YALE (US) — The good news: Elevating free radical levels in the hypothalamus suppresses appetite in obese mice. The bad news: Free radicals likely drive the aging process.
“It’s a catch-22,” says senior author Tamas Horvath, professor of biomedical research at Yale University. “On one hand, you must have these critical signaling molecules to stop eating. On the other hand, if exposed to them chronically, free radicals damage cells and promote aging.”
In a study of brain circuits that control hunger and satiety, Horvath and colleagues found that molecular mechanisms controlling free radicals—molecules tied to aging and tissue damage—are at the heart of increased appetite in diet-induced obesity. Findings are reported in the journal Nature Medicine.
“That’s why, in response to continuous overeating, a cellular mechanism kicks in to suppress the generation of these free radicals,” adds lead author Sabrina Diano, associate professor of Ob/Gyn, neurobiology and comparative medicine. “While this free radical-suppressing mechanism—promoted by growth of intracellular organelles, called peroxisomes—protects the cells from damage, this same process will decrease the ability to feel full after eating.”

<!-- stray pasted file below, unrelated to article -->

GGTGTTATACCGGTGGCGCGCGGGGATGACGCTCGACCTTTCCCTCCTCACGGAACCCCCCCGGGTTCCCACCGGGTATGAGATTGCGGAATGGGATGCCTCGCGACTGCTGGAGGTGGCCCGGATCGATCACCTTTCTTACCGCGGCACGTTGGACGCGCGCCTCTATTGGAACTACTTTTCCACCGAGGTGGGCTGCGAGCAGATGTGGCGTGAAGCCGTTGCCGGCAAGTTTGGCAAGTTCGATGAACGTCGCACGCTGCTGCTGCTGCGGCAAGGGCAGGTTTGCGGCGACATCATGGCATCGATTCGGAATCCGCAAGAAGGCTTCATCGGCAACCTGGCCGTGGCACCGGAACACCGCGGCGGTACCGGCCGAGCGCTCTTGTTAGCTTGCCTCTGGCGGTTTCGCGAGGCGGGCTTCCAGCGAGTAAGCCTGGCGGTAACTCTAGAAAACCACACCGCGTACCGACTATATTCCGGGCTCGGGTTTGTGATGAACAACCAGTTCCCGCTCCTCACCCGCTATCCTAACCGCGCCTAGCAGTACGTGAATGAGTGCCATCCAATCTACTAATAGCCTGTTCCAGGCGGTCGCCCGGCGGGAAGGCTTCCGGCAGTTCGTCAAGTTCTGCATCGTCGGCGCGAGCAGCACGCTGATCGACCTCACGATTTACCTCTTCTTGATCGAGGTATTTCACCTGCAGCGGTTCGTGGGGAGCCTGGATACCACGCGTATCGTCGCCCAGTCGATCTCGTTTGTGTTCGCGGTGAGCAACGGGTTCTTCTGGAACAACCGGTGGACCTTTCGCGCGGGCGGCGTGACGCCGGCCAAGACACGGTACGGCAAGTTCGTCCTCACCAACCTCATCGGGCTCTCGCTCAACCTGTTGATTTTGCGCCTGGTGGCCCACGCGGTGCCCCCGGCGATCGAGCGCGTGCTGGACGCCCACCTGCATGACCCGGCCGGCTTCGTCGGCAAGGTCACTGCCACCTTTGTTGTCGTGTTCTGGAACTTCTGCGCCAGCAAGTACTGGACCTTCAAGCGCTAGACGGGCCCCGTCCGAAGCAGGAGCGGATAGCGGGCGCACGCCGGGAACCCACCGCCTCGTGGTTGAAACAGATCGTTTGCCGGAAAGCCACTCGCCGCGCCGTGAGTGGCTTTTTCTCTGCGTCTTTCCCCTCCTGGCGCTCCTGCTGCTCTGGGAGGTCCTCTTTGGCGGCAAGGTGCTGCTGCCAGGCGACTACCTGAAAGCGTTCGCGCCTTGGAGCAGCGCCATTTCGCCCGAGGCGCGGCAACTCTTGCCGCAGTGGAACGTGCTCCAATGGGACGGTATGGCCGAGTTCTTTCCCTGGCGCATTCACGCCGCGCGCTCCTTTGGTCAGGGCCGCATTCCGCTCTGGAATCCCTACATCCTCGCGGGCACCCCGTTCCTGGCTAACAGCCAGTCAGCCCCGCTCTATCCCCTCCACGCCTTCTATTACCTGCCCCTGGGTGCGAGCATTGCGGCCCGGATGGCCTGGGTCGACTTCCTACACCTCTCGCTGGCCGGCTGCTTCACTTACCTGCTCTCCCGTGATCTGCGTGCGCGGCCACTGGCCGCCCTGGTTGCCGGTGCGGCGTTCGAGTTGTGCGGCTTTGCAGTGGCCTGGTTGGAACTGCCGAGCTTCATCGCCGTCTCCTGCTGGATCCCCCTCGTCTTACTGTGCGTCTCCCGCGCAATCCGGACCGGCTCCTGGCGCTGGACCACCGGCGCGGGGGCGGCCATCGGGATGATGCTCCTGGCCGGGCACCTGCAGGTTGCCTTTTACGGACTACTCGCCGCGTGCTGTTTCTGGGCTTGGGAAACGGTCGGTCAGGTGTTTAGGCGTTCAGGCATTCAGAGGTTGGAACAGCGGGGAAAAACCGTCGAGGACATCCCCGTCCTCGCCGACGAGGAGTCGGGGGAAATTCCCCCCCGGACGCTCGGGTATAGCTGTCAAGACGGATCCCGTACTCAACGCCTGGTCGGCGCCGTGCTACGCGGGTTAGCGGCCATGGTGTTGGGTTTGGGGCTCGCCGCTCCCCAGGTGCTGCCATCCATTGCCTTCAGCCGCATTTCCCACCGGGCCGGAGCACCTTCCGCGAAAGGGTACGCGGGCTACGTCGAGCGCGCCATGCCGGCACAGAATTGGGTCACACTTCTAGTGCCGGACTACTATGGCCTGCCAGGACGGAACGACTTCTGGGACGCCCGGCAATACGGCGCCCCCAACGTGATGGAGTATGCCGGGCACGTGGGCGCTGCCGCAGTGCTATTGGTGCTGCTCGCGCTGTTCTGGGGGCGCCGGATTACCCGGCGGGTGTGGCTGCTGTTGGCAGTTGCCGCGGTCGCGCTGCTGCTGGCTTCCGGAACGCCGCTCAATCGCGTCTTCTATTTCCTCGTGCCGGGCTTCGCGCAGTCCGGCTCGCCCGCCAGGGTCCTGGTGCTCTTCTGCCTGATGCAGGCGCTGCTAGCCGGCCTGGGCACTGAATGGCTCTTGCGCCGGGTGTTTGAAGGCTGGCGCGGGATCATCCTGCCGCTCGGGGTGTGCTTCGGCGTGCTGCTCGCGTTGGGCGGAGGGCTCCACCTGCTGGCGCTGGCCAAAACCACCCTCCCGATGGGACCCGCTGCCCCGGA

After the mice ate, the team saw that the neurons responsible for stopping overeating had high levels of free radicals. This process is driven by the hormone leptin and glucose, which signal the brain to modulate food intake. When mice eat, leptin and glucose levels go up, as does free radical levels.
However, in mice with diet-induced obesity, these same neurons display impaired firing and activity (leptin resistance); in these mice, levels of free radicals were buffered by peroxisomes, preventing the activation of these neurons and thus the ability to feel sated after eating.
According to Horvath and Diano, the crucial role of free radicals in promoting satiety as well as degenerative processes associated with aging may explain why it has been difficult to develop successful therapeutic strategies for obesity without major side effects. Current studies address the question of whether, under any circumstance, satiety could be promoted without sustained elevation of free radicals in the brain and periphery.
The study was supported by grants form the National Institutes of Health and the American Diabetes Association.
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